In the afternoon, Winston took Clemmie for a walk in the garden, but the unpredictable British weather put a damper on his romantic plan to show her the lovely gardens and the roses. The heavens suddenly opened when a torrential rainstorm blew up, and they had to take refuge in the ornamental Greek temple overlooking the lake. Winston dithered and dithered, and did not pop the question, and Clemmie saw an insect crawling across the stone floor toward a crack. She said to herself that if he did not propose before the beetle reached the crack, he never would. But Winston’s declared his love for her, and asked her to marry him, and she accepted.14
For once in Winston’s life everything was going right for him. The betrothal was supposed to be kept a secret for the moment, but Winston was so excited that he got completely carried away and ran across the lawn and told the others the news. He wrote a letter to Clemmie’s mother, on August 12, telling her he felt Clemmie’s love would give him the strength to take on the “great and sacred responsibility” of giving her the happiness “worthy of her beauty and her virtues.”
…Clemmie’s grandmother, the Countess of Airlie, wrote to both Jennie and Winston of her joy at the match. To Winston she said: “A good son is a good husband.”17 It was undoubtedly one of the best compliments anyone had ever paid him.
The official announcement of the engagement appeared in The Times, on Saturday, August 15. King Edward VII telegraphed his good wishes from Marienbad. In the midst of trying to find a wedding dress, Clemmie wrote to Winston, on August 22, “My darling . . . I feel there is no room for anyone but you in my heart-you fill every corner.” And later: “how I have lived 23 years without you. Everything that happened before about 5 months ago seems unreal.” Winston replied: “There are no words . . . to convey to you the feelings of love & joy by which my being is possessed. May God who has given me so much more than I ever knew how to ask keep you safe & sound.”18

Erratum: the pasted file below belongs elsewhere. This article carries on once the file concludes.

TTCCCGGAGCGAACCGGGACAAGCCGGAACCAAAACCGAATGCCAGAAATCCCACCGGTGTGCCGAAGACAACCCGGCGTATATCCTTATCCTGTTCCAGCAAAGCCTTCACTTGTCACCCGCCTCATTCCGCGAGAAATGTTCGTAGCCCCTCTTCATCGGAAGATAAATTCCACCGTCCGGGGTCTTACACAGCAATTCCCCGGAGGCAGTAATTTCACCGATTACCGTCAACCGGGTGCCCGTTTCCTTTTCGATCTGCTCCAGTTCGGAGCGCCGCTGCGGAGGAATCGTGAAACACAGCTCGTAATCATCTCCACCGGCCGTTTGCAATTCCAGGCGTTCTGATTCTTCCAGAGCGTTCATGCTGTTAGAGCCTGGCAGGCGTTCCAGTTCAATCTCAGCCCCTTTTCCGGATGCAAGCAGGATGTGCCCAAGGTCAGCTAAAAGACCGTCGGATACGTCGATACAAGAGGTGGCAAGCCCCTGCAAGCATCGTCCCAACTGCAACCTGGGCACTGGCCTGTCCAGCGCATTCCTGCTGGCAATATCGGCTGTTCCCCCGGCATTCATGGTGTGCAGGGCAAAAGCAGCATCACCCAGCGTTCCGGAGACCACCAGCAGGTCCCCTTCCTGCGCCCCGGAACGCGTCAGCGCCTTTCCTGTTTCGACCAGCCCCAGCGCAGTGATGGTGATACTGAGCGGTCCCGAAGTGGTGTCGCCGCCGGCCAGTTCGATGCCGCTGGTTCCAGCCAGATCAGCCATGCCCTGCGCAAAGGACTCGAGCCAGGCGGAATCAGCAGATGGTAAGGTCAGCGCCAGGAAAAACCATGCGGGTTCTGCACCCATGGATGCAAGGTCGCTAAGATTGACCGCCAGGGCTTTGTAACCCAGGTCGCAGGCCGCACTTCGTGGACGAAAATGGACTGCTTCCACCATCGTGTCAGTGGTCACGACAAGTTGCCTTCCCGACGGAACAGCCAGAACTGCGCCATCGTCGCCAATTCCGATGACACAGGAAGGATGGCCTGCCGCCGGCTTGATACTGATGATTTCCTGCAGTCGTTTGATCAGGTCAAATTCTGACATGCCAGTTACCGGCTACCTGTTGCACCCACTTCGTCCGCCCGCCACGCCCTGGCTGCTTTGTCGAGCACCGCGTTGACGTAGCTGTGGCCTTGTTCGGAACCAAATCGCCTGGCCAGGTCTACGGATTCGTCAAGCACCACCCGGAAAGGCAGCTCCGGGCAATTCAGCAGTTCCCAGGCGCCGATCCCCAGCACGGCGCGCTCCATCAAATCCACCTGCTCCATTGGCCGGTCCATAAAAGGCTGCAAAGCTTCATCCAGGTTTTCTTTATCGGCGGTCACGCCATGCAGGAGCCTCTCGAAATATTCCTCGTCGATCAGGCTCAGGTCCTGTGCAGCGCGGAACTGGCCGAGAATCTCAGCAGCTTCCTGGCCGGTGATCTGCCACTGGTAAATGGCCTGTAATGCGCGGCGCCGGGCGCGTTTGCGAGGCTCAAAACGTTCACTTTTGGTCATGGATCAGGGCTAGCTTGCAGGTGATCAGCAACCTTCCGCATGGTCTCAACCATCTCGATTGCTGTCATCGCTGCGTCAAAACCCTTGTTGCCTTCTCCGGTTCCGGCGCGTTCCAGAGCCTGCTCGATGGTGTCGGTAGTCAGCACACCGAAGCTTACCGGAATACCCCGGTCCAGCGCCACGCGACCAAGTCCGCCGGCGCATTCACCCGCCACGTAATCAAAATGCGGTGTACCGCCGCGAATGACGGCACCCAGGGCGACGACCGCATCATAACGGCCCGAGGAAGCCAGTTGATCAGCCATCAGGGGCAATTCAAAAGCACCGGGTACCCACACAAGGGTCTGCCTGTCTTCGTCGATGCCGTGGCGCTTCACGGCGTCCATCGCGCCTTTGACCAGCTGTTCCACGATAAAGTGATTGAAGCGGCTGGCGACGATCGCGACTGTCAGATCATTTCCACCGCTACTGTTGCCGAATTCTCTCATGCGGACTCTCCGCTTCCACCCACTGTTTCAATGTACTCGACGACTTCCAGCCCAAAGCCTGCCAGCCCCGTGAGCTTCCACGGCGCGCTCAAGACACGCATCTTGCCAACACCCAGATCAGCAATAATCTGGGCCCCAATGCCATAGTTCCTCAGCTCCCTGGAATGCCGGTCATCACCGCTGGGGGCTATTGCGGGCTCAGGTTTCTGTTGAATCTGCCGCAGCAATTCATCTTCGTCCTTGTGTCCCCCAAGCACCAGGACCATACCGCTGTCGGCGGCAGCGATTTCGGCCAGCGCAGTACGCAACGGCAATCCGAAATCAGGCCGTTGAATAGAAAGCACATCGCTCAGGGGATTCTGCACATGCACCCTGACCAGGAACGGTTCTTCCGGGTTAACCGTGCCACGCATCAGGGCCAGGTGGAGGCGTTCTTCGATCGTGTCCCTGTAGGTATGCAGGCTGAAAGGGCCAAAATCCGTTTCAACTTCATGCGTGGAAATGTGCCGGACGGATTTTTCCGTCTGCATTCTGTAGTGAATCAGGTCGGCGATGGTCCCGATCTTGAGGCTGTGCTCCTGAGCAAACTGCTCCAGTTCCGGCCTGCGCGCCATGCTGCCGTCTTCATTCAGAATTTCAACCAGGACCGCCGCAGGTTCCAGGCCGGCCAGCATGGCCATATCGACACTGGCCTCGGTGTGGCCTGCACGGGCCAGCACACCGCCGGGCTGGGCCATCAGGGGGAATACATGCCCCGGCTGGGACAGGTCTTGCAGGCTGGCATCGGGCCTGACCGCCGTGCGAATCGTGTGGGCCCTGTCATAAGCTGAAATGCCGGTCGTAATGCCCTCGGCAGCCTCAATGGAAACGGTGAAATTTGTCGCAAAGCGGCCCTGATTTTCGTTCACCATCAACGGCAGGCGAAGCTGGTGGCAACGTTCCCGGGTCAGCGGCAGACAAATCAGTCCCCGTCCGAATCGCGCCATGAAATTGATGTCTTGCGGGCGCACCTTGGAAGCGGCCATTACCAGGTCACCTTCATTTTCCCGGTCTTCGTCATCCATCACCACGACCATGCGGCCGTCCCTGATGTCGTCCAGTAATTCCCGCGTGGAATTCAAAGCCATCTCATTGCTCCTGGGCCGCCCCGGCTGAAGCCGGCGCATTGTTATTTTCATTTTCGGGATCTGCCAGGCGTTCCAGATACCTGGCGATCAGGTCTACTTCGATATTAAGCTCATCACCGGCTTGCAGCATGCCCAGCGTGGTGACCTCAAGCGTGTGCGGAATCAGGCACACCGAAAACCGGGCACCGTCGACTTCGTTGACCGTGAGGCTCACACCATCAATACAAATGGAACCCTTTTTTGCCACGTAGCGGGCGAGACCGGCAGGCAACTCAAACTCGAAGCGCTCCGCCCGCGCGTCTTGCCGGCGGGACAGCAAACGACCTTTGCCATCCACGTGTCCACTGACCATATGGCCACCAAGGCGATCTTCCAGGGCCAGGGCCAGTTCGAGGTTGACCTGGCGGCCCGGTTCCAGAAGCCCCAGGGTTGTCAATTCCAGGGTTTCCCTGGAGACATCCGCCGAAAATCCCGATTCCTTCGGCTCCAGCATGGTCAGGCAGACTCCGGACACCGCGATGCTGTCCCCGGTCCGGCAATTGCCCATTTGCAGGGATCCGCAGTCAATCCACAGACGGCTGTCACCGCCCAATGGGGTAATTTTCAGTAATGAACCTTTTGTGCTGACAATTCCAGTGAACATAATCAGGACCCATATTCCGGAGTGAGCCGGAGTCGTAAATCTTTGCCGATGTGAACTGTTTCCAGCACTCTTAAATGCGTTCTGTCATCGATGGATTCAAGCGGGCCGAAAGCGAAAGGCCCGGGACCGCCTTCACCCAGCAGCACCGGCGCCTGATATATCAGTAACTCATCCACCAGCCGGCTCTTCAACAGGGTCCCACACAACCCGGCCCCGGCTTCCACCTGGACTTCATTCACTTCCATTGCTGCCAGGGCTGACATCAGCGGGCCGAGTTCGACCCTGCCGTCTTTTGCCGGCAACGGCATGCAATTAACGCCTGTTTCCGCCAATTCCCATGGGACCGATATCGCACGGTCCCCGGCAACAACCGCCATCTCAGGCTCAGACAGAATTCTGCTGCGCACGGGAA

On the wedding day, September 12, 1908, the bride and groom passed through the City of London, and were cheered by large crowds assembled in Parliament Square. The wedding took place at 2:00 P.M., in St. Margaret’s Church, Westminster, the church of the House of Commons. It overflowed with family, friends, and political dignitaries. Clemmie was given away by her brother, William, (Bill), who was a sublieutenant in the Royal Navy. She was a dream of loveliness, wearing a shimmering ivory satin gown, with flowing veil of soft white tulle, held in place by a coronet of white American orange blossoms… Her only jewels were diamond earrings, a gift from Winston. Winston’s old headmaster from Harrow Public School, now Bishop Welldon, Dean of Manchester, gave a most appropriate address:
There must be in the statesman’s life many times when he depends upon the love, the insight, the penetrating sympathy, and devotion of his wife. The influence which the wives of our statesmen have exercised for good upon their husbands’ lives is an unwritten chapter of English history, too sacred perhaps to be written in full.19
Winston’s best man was a great friend of his, Lord Hugh Cecil, Conservative member for Greenwich in South East London.20 The only flaw in the otherwise immaculate turnout was Winston’s suit, reported by the Tailor and Cutter as having something of a “flung together at the last minute” appearance about it, “neither fish, flesh, nor fowl . . . one of the greatest failures as a wedding garment we have ever seen, giving the wearer a sort of glorified coachman appearance.”
The wedding reception, a modest affair for family and a few friends, was held at the house of Clemmie’s aunt, Lady St. Hilier, in Portland Place, London. The young couple left immediately afterward for Woodstock in Oxfordshire to begin the first two nights of their honeymoon in the splendid surroundings of Blenheim Palace… When Winston and Clemmie arrived at Woodstock, there was another crowd waiting to cheer them, and the bells of the church of St. Mary Magdalene rang out.
Winston wrote to his mother on September 13 of his wedded bliss, and the marvelous honeymoon they were looking forward to in Italy for two weeks. Jennie would soon be a grandmother twice over.
Excerpted from The Churchills – A Family Portrait by Celia Lee and John Lee. Copyright © 2010 by the author and reprinted by permission of Palgrave Macmillan, a division of Macmillan Publishers Ltd. We would like to thank Senior Publicist, Lauren Dwyer for her help in making these arrangements. Photographs are by kind permission of Mrs. Peregrine (Yvonne) Spencer Churchill.